Yet, Lagos state is generally credited with the best ‘response’ to Covid-19 containment thus far

There is a medical emergency in Nigeria, but it is not Covid-19.  For many years now, the poor majority have been suffering a major health disaster. In 2018 the World Health Organisation (WHO) estimated that there were perhaps 20,000 deaths each week in Nigeria which could have been avoided if the necessary medical care had been provided.  These included the following estimated weekly deaths:

  • Lower respiratory infections – 5,500
  • Neonatal conditions – 4,000
  • Diarrhoeal diseases – 3,000
  • Tuberculosis – 2,000
  • Malaria – 2,000
  • Maternal conditions - 1,000[i].

The rich and powerful do not care as they can avoid these diseases.  They are frightened of Covid-19 as it has killed some of them.  We are suffering lockdowns to protect the rich.

In comparison, the latest estimates from the WHO are that, for the worst case scenario, not many more than 500 Nigerians may die from Covid-19 on average each week over the next year (this is over 7 times the reported level over the last week of 70).  Total reported Covid-19 deaths since mid-March is 549 compared to nearly 30,000 for malaria – and we know how to treat malaria.

Nigeria is the poverty capital of the world. But the result of the extremely low health spending by governments is that 80% of spending on health comes from peoples’ own pockets who are too poor to pay for proper health care for their families.  Is it any surprise that a quarter of global deaths from malaria occur in Nigeria, that maternal and under-five deaths are amongst the highest in the world or that this country was one of the last to eradicate polio?

The public health services are so bad in Nigeria that the resident doctors were forced to strike for a week earlier in June.  They were striking for proper protective equipment, against not being paid their full salaries, hazard pay and failure to implement previous agreements.  They were right to strike to protect our health services – let’s just hope that the government will keep to their agreement this time.  ASCAB stands in solidarity with all healthworkers.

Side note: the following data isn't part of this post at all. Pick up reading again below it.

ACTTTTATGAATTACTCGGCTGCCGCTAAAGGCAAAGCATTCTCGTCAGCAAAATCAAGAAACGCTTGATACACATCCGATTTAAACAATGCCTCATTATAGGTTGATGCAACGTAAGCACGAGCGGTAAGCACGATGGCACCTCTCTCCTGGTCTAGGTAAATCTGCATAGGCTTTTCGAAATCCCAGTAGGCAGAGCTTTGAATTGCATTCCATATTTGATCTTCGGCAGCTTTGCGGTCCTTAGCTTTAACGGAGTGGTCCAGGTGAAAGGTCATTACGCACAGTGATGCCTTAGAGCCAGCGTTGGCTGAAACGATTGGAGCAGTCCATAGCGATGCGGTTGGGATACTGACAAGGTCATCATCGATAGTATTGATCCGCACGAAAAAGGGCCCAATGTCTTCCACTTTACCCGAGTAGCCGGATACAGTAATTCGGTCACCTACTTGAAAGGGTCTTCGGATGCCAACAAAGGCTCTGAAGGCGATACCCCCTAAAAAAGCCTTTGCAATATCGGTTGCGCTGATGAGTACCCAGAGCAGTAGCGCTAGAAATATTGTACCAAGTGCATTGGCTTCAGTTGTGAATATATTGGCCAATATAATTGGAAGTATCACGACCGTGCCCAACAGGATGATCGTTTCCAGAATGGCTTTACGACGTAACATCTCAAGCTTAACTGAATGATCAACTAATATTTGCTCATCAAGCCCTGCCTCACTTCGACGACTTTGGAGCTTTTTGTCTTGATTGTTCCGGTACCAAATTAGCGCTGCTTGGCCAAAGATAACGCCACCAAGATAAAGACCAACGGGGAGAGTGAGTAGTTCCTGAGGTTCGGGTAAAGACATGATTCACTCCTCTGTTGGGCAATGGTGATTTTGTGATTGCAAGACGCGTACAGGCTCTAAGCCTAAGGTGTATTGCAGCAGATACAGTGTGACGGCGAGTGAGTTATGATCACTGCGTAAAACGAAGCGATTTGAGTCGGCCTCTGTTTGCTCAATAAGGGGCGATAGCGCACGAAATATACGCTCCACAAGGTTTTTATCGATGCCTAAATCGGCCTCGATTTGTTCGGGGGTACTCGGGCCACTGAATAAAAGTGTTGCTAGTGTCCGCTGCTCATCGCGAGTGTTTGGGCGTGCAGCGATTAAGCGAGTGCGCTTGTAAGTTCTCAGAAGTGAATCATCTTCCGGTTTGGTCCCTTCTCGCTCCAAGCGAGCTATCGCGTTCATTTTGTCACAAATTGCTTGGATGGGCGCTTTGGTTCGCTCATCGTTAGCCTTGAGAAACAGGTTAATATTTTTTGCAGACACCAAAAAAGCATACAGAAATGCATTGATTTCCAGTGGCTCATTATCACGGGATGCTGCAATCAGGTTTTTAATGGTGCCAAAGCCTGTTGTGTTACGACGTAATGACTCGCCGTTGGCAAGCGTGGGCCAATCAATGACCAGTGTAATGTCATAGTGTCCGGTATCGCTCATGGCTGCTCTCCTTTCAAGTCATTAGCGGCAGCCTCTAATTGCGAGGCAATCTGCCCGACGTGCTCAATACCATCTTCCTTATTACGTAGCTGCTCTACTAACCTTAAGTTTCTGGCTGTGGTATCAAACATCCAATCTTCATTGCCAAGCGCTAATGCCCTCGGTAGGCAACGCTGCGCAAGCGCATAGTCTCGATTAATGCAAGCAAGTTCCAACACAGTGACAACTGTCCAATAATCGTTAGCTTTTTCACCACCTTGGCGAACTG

The Government should immediately double the Federal budget for health (and education and water/sanitation) – with similar increases at state and local government  levels.  We need to double the recurrent health budget to employ more doctors and nurses (half may be unemployed or paid less in the private sector) and pay for tests and medicines. Building hospitals takes too long and still excludes the poor if charging for basic tests and medicines continues.  Doubling the health budget would still mean that Nigeria spends significantly less than the average for sub-Saharan African governments.

Since the end of military rule governments have accepted the Neoliberal (US) approach of health insurance rather than universal health care provision as, for example, in Britain.  The National Health Insurance Scheme (NHIS) was established in 1999, but still only covers around one in 10 of the population.  International experience shows that this is an inefficient approach that fails to provide cover for all citizens.  The US spends twice as much of its GDP on health care than Britain to achieve the same average results.  In the US this average hides great variations especially for the 15% that are not covered by health insurance[ii].

In the country where at least 40% of the population are poor, the economic hurdle of access to decent healthcare must be addressed. Ensuring that all primary healthcare, tests and medicines are provided free at the point of use would appear to be an obvious initiative. As well as the huge immediate health benefits, this would also reduce corruption and revenue leakages which are an inevitable effect of charging for public services.  It also provides an efficient way to provide direct economic support to the poor.

[i] World Health Organization, Department of Information, Evidence and Research

(April 2018) Estimated deaths by cause, sex and WHO Member State, 2016


[ii] https://www.healthcareadministration.com/brief-comparison-uk-healthcare-system-vs-u-s-healthcare-system/